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Budgeting for Baby

Budgeting for Baby

Before I had my daughter I THOUGHT I had figured out what it would cost us on a monthly basis. Boy, was I wrong! Not only do you have to consider the obvious diapers, wipes, medical care and formula (if you don’t breastfeed) but your little one grows fast and new clothes can break the budget if you’re not careful!

This article outlines 8 thing to consider when budgeting for baby.

No doubt it’s easier to plan for a second baby. Most equipment and clothing can be used a second time and the pressure isn’t as intense for Baby Part Deux. Overwhelmed first-time parents can easily overspend in an effort to make everything perfect. Unfortunately, with so many other expenses looming, this may not be the best time for expectant parents to splurge on a fancy crib.

Experts advise parents begin planning their baby budget as soon as possible. The first step is to sit down with all relatives involved (all who will help financially support little “Tristan” or “Aidan,” that is). Discuss your needs, wishes and income. Prepare a ledger or spreadsheet detailing how much money comes into your household and what expenses you’ll likely face — both immediately and down the road.

Your budget should include the following categories.

1. Infant Gear

Stroll through baby stores, discount stores, second-hand shops and surf the Internet to price the equipment you’ll need. Take notes on prices to include in your budget. (Don’t forget the exceptional savings of borrowing from friends or relatives.) You’ll likely need:

Nursery: Crib and/or bassinet with mattress and bedding, glider/rocker, dresser, changing table and decorating touches.

Baby Gear: Car seat, stroller, high chair, baby carrier, monitor, diaper bag, swing, bouncy chair, toys and books.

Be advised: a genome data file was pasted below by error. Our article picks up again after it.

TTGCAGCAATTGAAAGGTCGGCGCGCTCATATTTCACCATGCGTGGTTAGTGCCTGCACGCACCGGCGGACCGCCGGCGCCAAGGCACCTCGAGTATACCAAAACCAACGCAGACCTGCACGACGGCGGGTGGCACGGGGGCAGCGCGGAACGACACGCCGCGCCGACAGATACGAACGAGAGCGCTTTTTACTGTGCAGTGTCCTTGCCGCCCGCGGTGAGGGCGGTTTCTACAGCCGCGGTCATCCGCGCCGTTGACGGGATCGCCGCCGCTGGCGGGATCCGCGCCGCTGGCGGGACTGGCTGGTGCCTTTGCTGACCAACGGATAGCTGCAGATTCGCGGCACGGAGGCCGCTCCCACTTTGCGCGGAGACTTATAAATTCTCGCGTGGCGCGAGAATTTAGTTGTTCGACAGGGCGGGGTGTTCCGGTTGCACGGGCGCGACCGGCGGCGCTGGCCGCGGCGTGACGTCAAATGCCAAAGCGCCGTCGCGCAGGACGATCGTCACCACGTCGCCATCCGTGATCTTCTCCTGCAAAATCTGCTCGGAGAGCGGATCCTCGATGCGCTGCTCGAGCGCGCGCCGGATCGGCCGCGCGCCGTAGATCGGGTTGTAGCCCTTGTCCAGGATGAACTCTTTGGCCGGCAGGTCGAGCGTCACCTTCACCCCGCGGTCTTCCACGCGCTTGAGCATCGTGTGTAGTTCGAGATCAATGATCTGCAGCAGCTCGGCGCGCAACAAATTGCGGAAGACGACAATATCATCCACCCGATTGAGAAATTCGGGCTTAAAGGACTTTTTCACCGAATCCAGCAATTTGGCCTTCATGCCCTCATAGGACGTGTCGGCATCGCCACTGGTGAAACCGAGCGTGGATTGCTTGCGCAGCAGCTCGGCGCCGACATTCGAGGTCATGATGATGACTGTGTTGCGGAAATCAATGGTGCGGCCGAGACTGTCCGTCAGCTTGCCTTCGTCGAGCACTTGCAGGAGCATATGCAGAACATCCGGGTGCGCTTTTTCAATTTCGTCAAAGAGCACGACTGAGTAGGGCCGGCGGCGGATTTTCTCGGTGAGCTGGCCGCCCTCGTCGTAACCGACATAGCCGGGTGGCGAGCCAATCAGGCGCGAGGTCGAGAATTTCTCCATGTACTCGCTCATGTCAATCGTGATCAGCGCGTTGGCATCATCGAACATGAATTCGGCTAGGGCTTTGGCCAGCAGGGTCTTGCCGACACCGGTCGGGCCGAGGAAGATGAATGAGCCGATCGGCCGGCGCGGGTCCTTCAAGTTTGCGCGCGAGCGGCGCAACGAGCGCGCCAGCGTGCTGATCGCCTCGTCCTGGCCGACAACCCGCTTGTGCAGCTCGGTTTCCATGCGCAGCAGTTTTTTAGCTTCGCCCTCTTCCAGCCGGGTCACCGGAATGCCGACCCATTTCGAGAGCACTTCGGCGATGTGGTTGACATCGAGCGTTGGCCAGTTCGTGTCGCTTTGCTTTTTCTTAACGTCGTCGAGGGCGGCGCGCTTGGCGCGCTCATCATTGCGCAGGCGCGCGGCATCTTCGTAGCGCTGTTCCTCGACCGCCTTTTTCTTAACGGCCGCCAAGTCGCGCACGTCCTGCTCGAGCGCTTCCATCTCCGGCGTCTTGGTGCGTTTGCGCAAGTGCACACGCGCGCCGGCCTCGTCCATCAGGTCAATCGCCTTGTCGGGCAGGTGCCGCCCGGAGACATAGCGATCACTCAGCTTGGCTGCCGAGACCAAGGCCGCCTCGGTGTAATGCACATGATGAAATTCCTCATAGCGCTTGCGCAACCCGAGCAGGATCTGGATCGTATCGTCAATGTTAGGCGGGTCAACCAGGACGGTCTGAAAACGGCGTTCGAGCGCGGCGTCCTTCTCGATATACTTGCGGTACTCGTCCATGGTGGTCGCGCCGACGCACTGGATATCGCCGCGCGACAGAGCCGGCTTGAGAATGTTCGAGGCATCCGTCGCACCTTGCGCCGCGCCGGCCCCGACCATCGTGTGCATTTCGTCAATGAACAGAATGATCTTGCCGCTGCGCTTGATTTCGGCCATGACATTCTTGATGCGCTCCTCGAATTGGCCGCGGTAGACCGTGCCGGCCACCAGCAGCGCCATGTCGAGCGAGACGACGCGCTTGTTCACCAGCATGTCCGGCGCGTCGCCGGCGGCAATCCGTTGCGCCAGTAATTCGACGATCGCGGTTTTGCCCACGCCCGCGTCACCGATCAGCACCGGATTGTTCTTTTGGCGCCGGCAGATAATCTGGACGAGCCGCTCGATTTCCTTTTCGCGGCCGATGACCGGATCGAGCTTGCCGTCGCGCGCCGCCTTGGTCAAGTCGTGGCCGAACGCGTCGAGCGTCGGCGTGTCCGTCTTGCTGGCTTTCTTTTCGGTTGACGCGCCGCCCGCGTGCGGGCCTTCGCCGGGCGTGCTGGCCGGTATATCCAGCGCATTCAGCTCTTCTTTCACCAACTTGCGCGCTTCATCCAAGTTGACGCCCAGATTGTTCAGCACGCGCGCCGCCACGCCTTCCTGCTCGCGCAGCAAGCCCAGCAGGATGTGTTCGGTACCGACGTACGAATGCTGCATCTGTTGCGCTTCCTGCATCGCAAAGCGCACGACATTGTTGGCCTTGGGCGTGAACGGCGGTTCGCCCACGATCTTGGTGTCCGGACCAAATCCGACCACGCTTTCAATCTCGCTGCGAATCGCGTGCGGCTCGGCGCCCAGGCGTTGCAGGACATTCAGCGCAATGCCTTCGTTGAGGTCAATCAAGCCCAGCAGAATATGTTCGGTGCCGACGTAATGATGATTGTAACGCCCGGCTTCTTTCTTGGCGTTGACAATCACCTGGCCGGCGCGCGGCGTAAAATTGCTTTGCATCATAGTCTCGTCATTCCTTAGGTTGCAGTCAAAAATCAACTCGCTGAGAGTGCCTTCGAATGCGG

Bathroom Accessories: Diapers, wipes, diaper pail, baby bath tub, first-aid kit, towels and washcloths.

Mom: “What to Expect When You’re Expecting” type books, maternity and nursing clothes, additional vitamins, nutrients and pickles.

Feeding: Bottles and accessories, pump, formula (if needed), food and utensils. (You can save from $700 to $3,000 by breastfeeding.)

Clothing: Buy a larger size than immediately necessary as babies rapidly grow out of the smallest sizes.

2. Child Care

If both parents must work, at some point you’ll need to set aside a big chunk of money for child care. According to the National Association of Child Care Resource and Referral Agencies, the average price for full-time day care can run as high as $14,591 in some parts of the U.S. In-home care averages between $250 and $850 per week. Some employers offer a flexible spending account, which allows you to pay up to $5,000 in child-care expenses a year using tax-exempt funds.

Don’t forget to add the cost of gas money, if you’ll need to drive out of your way for both drop-off and pick-up.

3. Life Insurance

You’ll need to upgrade your life-insurance coverage to ensure your new baby will be taken care of should — in the parlance of insurance companies — the unthinkable happen.

4. Wills

Now is not the time to use an office-supply store template or download an Internet form. Before Baby Ga Ga is born, invest in an actual attorney to help draw up a will covering all contingencies.

5. Maternity/Paternity Leaves

Not all employers graciously provide maternity and paternity leave. Calculate income lost if one or both parents take time off. Naturally, you’ll need to consider the loss of income should one parent leave a job for full-time face-time with your bouncing baby boy/girl. Today’s Parent ( has a nifty calculator that can help you decide whether staying home is a financial option.

6. Health Insurance

Babies require a great deal of medical care, both before and after birth. You’ll face increased premiums and out-of-pocket expenses. If you don’t have health insurance, now is the time to secure coverage or research government assistance programs. You might need to add to your budget the cost of Lamaze classes and a lactation specialist. (It’s harder than it looks.)

7. New Vehicle

If you’re driving a two-seater bomb, you may need to budget for a new/newish vehicle. Safety studies show infants and small children are much safer sitting in the back seat, so a sports coupe may not be your best bet.

8. College Fund

It seems silly to start planning for college in the delivery room, but the high cost of tuition means parents need to start saving as early as possible. If you plan on sending your child to a private school before college, remember to calculate this expense into your budget. Experts recommend parents contribute to a 529 college savings plan and/or Coverdell educational savings account.

Saving for your retirement, however, should take priority over college savings. Students have access to scholarships, loans and part-time jobs to help pay for college, but loans generally are not used for retirement.

(For more savings tips, check out’s “Go Frugal” blog at

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